10 False Science Facts Everyone Knows

Flu shots give you a mild flu.
Yeah, your arm might be sore after you get your flu shot, but it's certainly not going to give you the flu. monkeybusinessimages/iStock/Thinkstock

There's nothing that raises the hackles of medical professionals like trying to explain to them that you don't want the flu shot because you don't want the flu.

Try it sometime. Tell your friendly public health worker that you won't get the shot, thank you very much, because all your co-workers "got the flu" after their vaccine.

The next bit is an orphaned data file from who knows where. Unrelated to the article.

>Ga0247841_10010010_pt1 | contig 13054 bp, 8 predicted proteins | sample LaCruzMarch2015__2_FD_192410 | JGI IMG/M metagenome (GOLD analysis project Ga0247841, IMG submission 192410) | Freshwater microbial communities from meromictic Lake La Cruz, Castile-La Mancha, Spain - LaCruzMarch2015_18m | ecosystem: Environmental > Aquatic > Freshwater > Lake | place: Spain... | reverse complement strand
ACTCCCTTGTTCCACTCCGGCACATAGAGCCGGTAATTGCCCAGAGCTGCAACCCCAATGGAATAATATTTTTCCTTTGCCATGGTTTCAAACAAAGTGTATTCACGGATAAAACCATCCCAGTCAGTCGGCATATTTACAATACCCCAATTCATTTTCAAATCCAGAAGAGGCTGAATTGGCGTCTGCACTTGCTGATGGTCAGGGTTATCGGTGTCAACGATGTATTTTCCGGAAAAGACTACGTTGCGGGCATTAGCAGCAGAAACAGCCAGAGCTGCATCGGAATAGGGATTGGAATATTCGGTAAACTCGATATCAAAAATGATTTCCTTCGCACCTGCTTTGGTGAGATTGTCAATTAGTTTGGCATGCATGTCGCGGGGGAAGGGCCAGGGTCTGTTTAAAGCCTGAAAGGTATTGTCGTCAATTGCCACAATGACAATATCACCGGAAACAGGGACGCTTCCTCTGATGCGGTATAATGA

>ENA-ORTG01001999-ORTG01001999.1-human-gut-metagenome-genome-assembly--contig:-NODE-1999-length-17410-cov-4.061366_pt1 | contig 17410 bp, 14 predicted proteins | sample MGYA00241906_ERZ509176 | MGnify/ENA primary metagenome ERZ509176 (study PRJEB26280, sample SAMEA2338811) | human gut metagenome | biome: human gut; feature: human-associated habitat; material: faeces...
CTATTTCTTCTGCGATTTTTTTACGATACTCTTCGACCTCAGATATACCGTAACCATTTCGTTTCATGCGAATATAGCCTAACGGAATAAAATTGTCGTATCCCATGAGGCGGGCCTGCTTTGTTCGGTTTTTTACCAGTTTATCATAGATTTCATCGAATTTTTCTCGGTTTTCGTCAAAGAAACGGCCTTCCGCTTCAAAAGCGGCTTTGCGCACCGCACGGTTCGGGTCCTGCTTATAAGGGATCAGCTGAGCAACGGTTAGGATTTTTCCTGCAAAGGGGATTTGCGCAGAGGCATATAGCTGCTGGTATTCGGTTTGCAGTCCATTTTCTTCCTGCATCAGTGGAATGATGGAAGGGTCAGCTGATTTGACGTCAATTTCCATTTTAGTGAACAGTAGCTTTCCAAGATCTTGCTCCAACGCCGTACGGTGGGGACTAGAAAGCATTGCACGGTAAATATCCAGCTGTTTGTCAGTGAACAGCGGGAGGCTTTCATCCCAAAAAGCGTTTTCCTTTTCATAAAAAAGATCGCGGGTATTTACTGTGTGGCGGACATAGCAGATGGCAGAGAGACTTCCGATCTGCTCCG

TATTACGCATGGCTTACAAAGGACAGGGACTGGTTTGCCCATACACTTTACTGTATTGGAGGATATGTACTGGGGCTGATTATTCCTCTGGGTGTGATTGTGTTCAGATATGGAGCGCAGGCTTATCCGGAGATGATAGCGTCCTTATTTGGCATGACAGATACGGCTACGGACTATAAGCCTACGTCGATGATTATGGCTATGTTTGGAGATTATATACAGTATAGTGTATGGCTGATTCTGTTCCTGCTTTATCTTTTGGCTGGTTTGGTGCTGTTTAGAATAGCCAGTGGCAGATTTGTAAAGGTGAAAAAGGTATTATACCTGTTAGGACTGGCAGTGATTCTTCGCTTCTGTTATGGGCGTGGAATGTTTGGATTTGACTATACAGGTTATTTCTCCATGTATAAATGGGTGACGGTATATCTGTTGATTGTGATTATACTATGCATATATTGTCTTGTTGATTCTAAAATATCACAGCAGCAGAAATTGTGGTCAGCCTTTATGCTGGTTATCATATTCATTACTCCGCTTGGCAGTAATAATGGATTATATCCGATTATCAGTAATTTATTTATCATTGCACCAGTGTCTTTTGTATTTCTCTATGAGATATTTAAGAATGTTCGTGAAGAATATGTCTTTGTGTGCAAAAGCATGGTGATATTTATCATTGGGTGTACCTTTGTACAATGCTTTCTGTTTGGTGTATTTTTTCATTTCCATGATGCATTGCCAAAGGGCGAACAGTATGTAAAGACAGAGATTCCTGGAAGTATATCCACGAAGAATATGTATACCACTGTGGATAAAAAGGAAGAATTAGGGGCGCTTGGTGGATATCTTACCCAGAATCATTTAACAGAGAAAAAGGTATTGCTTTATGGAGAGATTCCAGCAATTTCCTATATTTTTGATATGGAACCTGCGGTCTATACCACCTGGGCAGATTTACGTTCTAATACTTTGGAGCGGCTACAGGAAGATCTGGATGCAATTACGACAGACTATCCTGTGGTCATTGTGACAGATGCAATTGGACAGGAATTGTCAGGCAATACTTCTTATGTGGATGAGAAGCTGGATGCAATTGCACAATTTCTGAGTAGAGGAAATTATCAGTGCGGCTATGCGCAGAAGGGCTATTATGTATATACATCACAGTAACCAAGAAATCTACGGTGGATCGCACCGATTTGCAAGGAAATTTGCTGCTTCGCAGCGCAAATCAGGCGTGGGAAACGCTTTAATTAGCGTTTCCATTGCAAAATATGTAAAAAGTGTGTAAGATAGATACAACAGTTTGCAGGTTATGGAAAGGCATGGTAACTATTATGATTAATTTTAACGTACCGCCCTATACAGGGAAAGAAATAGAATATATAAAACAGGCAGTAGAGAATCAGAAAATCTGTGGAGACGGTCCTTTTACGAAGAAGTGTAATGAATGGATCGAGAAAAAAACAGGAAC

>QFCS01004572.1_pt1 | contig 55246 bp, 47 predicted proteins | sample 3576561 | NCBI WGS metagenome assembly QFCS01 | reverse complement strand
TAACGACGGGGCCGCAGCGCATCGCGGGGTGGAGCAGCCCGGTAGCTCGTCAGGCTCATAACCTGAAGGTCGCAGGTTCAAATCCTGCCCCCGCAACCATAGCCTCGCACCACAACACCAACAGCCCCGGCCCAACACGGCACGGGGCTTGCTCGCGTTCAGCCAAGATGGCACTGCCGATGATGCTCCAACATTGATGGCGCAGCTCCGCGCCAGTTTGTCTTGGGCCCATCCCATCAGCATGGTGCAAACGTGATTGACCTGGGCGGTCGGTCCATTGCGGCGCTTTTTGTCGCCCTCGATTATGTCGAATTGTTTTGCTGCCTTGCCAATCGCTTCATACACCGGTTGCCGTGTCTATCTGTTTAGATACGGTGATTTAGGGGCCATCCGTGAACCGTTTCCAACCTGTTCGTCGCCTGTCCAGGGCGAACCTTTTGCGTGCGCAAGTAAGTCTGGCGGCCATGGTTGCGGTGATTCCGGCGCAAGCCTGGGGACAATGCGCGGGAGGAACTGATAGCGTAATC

Then watch them turn a shade of purple as they explain through gritted teeth that while your co-workers might've felt a bit off after their shot -- or might've become infected with the flu before the vaccine took effect -- they did not get the flu from the shot.

You can experience some really mild symptoms from the vaccine that are a distant shade of actual influenza. (Think muscle soreness or mild fever, and chalk them up to the body creating antibodies in response to the vaccine.) You also can still get the flu if you're infected within a two-week period of the vaccination, or if you simply get another infection besides the seasonal influenza [source: CDC]. But you are unequivocally not going to get the flu from the flu shot.

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